If Russian agents exploited ‘Black Lives Matter’ to win a national election for the Lord of the Flies, you can bet your bottom dollar that, as that Fenway Park sign told a few weeks back, racism is as American as football and baseball, not to mention basketball.

 

Endeavour S4 Finale

DATELINE:  PBS Masterpiece

Shaun

 

Each season of Endeavour, the continuing prequel saga of Detective Morse, now in reverse order, has one superb episode that towers over the other excellent mysteries. The finale of S4 is top-drawer.

Endeavour is a prequel, of course, taking John Thaw’s original Morse back to the 1960s when he was a young investigator. The latest called “Harvest” starts with a 1962 murder that he opens as a cold case in 1967.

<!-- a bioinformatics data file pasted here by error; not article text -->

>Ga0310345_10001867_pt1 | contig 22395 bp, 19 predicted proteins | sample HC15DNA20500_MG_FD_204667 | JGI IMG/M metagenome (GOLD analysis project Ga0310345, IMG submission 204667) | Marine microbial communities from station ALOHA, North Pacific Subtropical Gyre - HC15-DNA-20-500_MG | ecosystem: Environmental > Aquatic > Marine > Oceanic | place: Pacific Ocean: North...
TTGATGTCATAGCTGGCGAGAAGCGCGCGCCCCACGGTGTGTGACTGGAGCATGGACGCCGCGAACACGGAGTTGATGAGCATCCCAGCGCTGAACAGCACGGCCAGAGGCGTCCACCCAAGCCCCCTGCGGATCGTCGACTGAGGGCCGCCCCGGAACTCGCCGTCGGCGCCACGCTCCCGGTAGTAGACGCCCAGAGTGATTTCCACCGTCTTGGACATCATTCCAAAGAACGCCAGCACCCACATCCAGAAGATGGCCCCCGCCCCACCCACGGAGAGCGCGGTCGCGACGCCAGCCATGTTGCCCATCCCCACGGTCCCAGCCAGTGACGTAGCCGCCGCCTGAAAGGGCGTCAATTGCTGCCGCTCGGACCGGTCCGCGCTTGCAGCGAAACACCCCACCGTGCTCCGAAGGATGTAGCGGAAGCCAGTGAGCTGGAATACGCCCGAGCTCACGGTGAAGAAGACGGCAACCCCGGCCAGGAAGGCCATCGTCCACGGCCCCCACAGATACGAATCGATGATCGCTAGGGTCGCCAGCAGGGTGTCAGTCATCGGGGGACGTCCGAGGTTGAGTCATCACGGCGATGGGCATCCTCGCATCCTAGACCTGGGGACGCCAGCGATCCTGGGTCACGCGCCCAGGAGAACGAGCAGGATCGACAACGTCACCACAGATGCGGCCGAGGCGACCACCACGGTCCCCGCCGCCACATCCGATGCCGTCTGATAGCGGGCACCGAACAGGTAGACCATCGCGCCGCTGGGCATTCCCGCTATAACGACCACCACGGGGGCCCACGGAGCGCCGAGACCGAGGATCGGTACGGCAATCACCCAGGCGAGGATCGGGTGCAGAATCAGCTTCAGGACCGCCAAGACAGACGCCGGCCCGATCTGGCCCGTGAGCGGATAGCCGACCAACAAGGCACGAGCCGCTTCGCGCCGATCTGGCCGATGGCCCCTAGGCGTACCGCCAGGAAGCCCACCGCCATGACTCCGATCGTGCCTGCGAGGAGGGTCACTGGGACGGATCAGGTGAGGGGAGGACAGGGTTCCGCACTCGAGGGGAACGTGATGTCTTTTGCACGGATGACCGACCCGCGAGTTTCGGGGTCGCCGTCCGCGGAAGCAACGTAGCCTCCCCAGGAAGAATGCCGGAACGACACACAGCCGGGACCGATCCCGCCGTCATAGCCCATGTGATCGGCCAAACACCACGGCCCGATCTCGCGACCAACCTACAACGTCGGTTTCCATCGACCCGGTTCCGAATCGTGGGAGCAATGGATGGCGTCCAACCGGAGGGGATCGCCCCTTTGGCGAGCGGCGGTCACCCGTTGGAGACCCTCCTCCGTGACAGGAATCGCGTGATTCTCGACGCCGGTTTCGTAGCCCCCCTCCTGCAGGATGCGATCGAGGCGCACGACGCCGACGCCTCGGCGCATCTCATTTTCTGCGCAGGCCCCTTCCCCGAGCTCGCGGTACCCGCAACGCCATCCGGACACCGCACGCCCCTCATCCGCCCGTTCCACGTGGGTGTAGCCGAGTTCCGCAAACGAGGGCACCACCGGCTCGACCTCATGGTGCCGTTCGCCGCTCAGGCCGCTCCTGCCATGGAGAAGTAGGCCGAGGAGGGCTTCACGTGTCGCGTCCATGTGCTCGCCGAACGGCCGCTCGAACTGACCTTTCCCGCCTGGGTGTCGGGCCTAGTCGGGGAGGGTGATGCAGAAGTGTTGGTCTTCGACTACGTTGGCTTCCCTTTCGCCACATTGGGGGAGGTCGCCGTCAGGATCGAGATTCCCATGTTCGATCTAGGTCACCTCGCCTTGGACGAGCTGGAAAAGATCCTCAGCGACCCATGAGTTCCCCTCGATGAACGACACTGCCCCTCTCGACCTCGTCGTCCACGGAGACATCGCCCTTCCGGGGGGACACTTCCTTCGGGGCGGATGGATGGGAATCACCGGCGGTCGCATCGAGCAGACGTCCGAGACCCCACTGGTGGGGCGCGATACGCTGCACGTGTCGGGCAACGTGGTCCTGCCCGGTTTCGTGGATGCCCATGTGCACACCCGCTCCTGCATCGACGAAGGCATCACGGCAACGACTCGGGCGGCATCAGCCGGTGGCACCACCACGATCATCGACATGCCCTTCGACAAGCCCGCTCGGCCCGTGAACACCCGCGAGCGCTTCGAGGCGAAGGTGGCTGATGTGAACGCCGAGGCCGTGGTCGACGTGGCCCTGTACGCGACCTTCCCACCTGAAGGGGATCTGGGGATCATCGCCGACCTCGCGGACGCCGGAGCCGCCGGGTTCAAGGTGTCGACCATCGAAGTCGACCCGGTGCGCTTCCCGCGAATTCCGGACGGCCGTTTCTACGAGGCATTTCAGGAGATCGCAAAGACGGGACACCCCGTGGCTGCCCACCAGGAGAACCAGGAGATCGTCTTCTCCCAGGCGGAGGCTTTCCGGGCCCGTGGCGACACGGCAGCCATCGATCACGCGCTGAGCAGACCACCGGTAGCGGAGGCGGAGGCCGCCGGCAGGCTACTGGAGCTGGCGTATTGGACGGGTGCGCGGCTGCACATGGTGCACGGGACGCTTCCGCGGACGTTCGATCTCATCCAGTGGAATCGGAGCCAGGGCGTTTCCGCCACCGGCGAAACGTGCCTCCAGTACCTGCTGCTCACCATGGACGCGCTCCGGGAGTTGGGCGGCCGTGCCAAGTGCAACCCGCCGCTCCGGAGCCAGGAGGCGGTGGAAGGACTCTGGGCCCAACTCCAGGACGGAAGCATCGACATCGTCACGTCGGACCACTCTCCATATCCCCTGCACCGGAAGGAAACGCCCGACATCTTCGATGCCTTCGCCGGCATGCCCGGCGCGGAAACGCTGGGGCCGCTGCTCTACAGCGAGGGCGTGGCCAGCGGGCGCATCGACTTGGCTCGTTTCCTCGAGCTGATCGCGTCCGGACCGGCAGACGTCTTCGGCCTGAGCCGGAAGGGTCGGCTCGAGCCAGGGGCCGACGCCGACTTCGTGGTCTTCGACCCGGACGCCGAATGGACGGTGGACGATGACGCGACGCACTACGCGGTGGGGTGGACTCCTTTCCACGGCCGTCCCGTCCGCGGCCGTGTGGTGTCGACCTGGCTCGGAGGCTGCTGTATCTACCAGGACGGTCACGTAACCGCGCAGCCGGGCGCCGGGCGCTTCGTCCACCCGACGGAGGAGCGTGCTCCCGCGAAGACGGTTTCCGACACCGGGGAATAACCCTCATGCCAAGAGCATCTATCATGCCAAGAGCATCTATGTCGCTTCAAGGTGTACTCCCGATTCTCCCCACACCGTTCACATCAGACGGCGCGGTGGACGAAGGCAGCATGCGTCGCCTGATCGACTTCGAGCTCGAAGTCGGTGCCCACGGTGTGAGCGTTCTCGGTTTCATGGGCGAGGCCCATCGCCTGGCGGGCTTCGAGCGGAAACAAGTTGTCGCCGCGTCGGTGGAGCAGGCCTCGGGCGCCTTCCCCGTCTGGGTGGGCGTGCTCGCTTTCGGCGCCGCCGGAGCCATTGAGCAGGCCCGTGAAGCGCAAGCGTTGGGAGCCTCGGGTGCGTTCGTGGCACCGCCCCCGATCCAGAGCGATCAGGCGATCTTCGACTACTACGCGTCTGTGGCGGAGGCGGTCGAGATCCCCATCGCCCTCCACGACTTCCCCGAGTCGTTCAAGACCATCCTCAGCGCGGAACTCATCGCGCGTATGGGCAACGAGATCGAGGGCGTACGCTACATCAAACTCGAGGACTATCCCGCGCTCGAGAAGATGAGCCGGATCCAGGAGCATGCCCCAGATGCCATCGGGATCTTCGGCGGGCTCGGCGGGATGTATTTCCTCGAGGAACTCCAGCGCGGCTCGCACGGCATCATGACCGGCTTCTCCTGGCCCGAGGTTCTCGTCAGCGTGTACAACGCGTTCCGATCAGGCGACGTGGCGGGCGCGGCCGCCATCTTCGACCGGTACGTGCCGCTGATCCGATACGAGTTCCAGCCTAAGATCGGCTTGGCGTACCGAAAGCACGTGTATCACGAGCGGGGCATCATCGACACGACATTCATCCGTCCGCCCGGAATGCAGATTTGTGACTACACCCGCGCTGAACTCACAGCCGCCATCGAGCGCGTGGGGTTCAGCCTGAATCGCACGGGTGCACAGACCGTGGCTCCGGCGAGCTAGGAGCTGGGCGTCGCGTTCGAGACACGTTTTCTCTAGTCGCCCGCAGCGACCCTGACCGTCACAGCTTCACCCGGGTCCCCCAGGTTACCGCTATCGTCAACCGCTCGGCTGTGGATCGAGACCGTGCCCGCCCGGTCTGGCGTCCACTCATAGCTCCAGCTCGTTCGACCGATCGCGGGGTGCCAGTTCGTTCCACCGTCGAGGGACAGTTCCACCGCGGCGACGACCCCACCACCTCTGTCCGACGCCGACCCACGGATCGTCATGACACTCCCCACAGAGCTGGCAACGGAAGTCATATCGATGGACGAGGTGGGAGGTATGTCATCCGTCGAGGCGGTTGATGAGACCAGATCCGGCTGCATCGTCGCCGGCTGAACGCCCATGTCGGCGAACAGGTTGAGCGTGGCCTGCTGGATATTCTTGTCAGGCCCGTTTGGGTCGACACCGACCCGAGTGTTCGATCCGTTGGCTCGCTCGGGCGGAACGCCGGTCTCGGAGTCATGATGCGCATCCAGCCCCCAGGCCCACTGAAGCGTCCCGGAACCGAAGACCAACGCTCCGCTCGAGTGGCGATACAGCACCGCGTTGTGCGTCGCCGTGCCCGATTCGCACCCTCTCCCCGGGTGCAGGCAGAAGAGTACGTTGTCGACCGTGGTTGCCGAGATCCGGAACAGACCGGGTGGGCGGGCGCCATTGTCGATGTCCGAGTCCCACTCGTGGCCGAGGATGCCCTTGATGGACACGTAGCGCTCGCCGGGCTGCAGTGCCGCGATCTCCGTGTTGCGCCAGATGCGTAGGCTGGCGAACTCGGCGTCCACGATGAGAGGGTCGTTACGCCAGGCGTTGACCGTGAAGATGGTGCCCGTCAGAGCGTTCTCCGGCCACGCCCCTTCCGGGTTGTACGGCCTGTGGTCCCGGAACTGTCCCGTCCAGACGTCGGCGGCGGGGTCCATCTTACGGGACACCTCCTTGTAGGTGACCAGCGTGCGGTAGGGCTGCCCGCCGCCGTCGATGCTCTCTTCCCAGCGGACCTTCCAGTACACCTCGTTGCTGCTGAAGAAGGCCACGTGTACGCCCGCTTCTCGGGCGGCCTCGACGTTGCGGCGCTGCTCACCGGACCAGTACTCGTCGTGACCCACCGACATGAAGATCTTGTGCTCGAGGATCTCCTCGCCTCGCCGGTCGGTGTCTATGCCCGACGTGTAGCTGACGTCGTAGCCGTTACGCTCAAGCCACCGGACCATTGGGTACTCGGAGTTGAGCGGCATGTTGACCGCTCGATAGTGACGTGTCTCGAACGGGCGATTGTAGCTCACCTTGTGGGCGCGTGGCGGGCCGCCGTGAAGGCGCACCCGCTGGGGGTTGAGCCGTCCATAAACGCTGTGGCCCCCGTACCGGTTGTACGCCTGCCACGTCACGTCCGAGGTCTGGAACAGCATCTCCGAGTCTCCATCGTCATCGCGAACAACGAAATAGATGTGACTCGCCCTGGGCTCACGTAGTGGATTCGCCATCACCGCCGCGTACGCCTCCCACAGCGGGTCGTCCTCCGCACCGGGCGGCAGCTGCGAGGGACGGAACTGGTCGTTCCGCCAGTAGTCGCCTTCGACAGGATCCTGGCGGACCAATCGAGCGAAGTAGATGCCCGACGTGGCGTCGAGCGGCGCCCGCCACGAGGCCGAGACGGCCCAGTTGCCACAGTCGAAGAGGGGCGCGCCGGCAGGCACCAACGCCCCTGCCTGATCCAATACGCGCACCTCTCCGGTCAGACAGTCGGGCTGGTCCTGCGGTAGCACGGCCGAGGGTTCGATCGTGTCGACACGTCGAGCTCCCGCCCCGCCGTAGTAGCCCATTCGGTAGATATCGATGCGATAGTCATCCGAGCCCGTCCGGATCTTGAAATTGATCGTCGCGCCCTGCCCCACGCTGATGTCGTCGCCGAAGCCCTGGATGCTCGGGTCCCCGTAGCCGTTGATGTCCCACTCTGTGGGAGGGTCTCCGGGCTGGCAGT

As usual, Roger Allam and Anton Lesser are around as Morse’s supportive superior officers.

In many ways this is the most modern episode so far: it deals with the red herring of an atomic energy plant emitting radiation. The tie to the murder of an Oxford botanist muddies the waters in a small town near the nuclear plant. Cleverly planted clues abound.

As a tarot card relates during the investigation, Endeavour (Shaun Evans) is facing “death,” in some form. He scoffs as that is his line of work, and the other insight is that he is unlucky in love. Yes, we’ve seen plenty of that over the four seasons.

This one hinges on autumnal equinox, which Morse notes is a scientific time, though cultists and local Stonehenge followers seem particularly in a state of high anxiety.

Entwined with the case, we have Morse’s complicated relationship with his superior’s daughter, which seemingly comes to a head. Alas, more information must await S5, which promises more episodes as this cast and storyline sharpens. We await more murders.